Viewpoint: Time to turn up the heat on UDA
When Social Development minister Margaret Ritchie warned that, without a start to UDA decommissioning, funding would be withdrawn from a conflict transformation project in west Belfast, she had the support of most people, unionist and nationalist. Now that the PSNI have confirmed that no progress has been made, that support will be strengthening, not weakening, as the clock ticks towards the October 9 deadline,
It was the minister's misfortune to inherit the previous government's pledge of £1.2m over four years to help communities affected by violence, and two months after her first warning she gave them 60 days to engage " meaningfully" with the independent commission on decommissioning. It was the least she could do, after UDA members had viciously attacked the police during rioting in Carrickfergus and Bangor - and after the Chief Constable, Sir Hugh Orde, said he "wouldn't give them 50 pence".
The public have grave reservations, to say the least, about hand-outs of taxpayers' money that may end up in the pockets of unreformed paramilitaries, but they do accept that providing better opportunities for young people is the best way of transforming communities. When the people behind these projects have had paramilitary connections, politicians have a duty to ensure that promises to use exclusively peaceful means are fulfilled. In other words, that weapons and criminality are consigned to history.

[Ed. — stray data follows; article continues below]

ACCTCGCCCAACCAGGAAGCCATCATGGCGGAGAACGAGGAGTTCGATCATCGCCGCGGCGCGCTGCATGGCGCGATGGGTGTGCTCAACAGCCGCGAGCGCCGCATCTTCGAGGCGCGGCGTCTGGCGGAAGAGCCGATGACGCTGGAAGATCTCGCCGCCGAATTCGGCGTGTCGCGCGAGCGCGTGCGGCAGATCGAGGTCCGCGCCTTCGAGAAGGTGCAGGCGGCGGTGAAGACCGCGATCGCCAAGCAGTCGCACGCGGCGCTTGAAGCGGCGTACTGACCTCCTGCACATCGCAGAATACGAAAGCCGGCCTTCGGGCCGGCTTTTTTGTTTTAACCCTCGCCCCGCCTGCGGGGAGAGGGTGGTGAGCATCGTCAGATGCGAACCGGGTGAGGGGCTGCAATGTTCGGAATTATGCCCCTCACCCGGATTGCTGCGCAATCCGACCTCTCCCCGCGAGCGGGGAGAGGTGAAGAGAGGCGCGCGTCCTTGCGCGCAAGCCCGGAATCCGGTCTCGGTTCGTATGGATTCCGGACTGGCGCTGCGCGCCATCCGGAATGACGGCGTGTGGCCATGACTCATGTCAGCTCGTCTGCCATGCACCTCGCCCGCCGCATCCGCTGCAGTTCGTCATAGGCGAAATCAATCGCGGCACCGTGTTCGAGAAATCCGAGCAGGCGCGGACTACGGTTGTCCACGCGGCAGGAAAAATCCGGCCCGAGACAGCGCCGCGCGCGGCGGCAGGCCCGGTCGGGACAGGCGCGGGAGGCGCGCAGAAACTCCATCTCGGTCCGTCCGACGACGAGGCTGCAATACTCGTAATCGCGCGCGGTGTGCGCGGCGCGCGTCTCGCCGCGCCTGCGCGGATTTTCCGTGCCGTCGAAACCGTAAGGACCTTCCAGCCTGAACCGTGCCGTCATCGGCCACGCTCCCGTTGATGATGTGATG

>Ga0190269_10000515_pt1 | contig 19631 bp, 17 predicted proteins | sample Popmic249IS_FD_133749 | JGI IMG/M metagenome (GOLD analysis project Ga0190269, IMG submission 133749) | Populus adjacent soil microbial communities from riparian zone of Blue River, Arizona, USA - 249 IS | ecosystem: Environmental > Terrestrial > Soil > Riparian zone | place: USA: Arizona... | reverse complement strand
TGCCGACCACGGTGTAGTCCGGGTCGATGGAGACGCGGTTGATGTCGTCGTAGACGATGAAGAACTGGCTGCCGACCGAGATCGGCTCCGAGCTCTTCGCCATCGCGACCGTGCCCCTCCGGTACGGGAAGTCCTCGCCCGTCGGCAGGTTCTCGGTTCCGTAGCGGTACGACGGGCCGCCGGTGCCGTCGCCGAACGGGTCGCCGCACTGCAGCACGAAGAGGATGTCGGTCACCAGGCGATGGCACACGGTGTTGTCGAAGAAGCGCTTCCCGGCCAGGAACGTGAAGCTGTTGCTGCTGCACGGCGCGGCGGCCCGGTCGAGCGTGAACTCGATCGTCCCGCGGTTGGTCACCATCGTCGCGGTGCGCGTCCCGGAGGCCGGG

No one expected, even after the UDA benefited indirectly from the government grant-aid, that there would be a mass surrender of illegal weapons. But they did expect that in the light of Sinn Fein's full participation with the DUP in power-sharing, and decommissioning by the IRA, that loyalist paramilitaries would begin the same process. It would have to be on a shorter timescale, because of political progress, than the 11 years taken by the IRA, but a start had to be made.
That is why there is so much impatience, if not anger, with the continued foot-dragging by the UDA and its representatives. While the mainstream loyalist leadership appears to be serious about moving away from violence and criminality - though more proof is required - there are significant elements in the UDA, as well as the UVF, which are determined to stick to their guns and are dedicated to gangsterism rather than any political cause. If the so-called reformers are unable to persuade others to accept the new realities, post devolution, and make contact with Gen De Chastelain, then the Stormont executive and the PSNI have no alternative but to turn up the heat. The minister should urgently consider diverting the UPRG money to reliable sources, in deprived loyalist communities, who would use it on worthwhile projects. There is no justification for helping to boost the image of organisations which are defying the law.